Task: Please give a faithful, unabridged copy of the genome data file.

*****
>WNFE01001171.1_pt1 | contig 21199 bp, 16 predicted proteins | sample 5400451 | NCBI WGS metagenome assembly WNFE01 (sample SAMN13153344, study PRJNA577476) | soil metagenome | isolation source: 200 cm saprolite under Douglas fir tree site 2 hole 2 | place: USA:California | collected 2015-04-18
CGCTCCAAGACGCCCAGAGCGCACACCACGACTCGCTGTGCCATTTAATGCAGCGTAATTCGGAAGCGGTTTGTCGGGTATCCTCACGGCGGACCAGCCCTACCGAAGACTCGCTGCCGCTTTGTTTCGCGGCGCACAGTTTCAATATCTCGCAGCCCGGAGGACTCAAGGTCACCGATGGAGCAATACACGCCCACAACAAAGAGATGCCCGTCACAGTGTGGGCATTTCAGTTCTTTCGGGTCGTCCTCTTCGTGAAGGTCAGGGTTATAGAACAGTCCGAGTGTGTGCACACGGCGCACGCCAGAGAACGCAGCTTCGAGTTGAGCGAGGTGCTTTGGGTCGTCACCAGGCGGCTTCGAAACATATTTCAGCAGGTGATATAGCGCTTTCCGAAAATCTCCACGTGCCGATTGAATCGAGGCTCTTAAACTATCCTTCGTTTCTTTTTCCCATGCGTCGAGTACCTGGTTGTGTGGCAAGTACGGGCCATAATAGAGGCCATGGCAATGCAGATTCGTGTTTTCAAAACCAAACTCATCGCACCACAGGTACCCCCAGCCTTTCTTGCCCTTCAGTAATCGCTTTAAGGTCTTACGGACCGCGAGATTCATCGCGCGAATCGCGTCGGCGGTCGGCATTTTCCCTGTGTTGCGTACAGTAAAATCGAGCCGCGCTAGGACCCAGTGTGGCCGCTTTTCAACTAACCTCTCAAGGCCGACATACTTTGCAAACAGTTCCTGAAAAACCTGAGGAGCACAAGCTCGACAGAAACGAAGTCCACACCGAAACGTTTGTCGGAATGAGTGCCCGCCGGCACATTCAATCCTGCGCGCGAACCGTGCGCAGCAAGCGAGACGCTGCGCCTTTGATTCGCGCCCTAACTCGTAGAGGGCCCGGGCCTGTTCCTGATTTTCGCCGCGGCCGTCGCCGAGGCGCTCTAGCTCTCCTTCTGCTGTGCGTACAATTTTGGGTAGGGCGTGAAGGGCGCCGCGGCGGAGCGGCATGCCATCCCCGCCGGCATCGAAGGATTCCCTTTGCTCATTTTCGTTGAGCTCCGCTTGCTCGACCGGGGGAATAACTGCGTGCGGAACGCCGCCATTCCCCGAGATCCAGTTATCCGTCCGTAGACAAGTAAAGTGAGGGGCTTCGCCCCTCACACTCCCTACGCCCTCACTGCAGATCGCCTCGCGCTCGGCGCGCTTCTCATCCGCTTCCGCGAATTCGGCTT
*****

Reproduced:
>WNFE01001171.1_pt1 | contig 21199 bp, 16 predicted proteins | sample 5400451 | NCBI WGS metagenome assembly WNFE01 (sample SAMN13153344, study PRJNA577476) | soil metagenome | isolation source: 200 cm saprolite under Douglas fir tree site 2 hole 2 | place: USA:California | collected 2015-04-18
CGCTCCAAGACGCCCAGAGCGCACACCACGACTCGCTGTGCCATTTAATGCAGCGTAATTCGGAAGCGGTTTGTCGGGTATCCTCACGGCGGACCAGCCCTACCGAAGACTCGCTGCCGCTTTGTTTCGCGGCGCACAGTTTCAATATCTCGCAGCCCGGAGGACTCAAGGTCACCGATGGAGCAATACACGCCCACAACAAAGAGATGCCCGTCACAGTGTGGGCATTTCAGTTCTTTCGGGTCGTCCTCTTCGTGAAGGTCAGGGTTATAGAACAGTCCGAGTGTGTGCACACGGCGCACGCCAGAGAACGCAGCTTCGAGTTGAGCGAGGTGCTTTGGGTCGTCACCAGGCGGCTTCGAAACATATTTCAGCAGGTGATATAGCGCTTTCCGAAAATCTCCACGTGCCGATTGAATCGAGGCTCTTAAACTATCCTTCGTTTCTTTTTCCCATGCGTCGAGTACCTGGTTGTGTGGCAAGTACGGGCCATAATAGAGGCCATGGCAATGCAGATTCGTGTTTTCAAAACCAAACTCATCGCACCACAGGTACCCCCAGCCTTTCTTGCCCTTCAGTAATCGCTTTAAGGTCTTACGGACCGCGAGATTCATCGCGCGAATCGCGTCGGCGGTCGGCATTTTCCCTGTGTTGCGTACAGTAAAATCGAGCCGCGCTAGGACCCAGTGTGGCCGCTTTTCAACTAACCTCTCAAGGCCGACATACTTTGCAAACAGTTCCTGAAAAACCTGAGGAGCACAAGCTCGACAGAAACGAAGTCCACACCGAAACGTTTGTCGGAATGAGTGCCCGCCGGCACATTCAATCCTGCGCGCGAACCGTGCGCAGCAAGCGAGACGCTGCGCCTTTGATTCGCGCCCTAACTCGTAGAGGGCCCGGGCCTGTTCCTGATTTTCGCCGCGGCCGTCGCCGAGGCGCTCTAGCTCTCCTTCTGCTGTGCGTACAATTTTGGGTAGGGCGTGAAGGGCGCCGCGGCGGAGCGGCATGCCATCCCCGCCGGCATCGAAGGATTCCCTTTGCTCATTTTCGTTGAGCTCCGCTTGCTCGACCGGGGGAATAACTGCGTGCGGAACGCCGCCATTCCCCGAGATCCAGTTATCCGTCCGTAGACAAGTAAAGTGAGGGGCTTCGCCCCTCACACTCCCTACGCCCTCACTGCAGATCGCCTCGCGCTCGGCGCGCTTCTCATCCGCTTCCGCGAATTCGGCTT